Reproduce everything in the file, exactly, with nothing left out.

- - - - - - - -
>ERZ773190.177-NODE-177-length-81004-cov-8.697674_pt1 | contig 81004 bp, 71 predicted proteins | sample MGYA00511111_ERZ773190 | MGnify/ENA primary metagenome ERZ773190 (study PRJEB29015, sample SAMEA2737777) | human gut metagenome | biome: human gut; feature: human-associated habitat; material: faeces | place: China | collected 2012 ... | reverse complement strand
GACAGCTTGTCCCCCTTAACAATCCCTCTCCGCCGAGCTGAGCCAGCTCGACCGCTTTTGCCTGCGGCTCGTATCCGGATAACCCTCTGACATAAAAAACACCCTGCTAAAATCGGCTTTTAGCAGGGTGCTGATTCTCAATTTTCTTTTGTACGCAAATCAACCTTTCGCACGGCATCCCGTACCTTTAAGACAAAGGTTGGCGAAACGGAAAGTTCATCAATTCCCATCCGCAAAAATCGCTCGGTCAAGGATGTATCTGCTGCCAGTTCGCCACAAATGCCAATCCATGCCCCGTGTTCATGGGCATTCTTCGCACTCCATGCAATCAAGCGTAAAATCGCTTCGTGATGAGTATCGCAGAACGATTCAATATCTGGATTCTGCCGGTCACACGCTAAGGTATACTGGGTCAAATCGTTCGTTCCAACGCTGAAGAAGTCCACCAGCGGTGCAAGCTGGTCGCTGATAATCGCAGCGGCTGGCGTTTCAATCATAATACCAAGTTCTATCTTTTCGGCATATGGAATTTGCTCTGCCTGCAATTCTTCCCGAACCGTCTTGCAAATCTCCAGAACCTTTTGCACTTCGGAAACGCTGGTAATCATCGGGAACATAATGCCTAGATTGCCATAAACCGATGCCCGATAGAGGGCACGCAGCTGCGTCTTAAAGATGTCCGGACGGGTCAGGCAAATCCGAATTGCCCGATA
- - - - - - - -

>ERZ773190.177-NODE-177-length-81004-cov-8.697674_pt1 | contig 81004 bp, 71 predicted proteins | sample MGYA00511111_ERZ773190 | MGnify/ENA primary metagenome ERZ773190 (study PRJEB29015, sample SAMEA2737777) | human gut metagenome | biome: human gut; feature: human-associated habitat; material: faeces | place: China | collected 2012 ... | reverse complement strand
GACAGCTTGTCCCCCTTAACAATCCCTCTCCGCCGAGCTGAGCCAGCTCGACCGCTTTTGCCTGCGGCTCGTATCCGGATAACCCTCTGACATAAAAAACACCCTGCTAAAATCGGCTTTTAGCAGGGTGCTGATTCTCAATTTTCTTTTGTACGCAAATCAACCTTTCGCACGGCATCCCGTACCTTTAAGACAAAGGTTGGCGAAACGGAAAGTTCATCAATTCCCATCCGCAAAAATCGCTCGGTCAAGGATGTATCTGCTGCCAGTTCGCCACAAATGCCAATCCATGCCCCGTGTTCATGGGCATTCTTCGCACTCCATGCAATCAAGCGTAAAATCGCTTCGTGATGAGTATCGCAGAACGATTCAATATCTGGATTCTGCCGGTCACACGCTAAGGTATACTGGGTCAAATCGTTCGTTCCAACGCTGAAGAAGTCCACCAGCGGTGCAAGCTGGTCGCTGATAATCGCAGCGGCTGGCGTTTCAATCATAATACCAAGTTCTATCTTTTCGGCATATGGAATTTGCTCTGCCTGCAATTCTTCCCGAACCGTCTTGCAAATCTCCAGAACCTTTTGCACTTCGGAAACGCTGGTAATCATCGGGAACATAATGCCTAGATTGCCATAAACCGATGCCCGATAGAGGGCACGCAGCTGCGTCTTAAAGATGTCCGGACGGGTCAGGCAAATCCGAATTGCCCGATA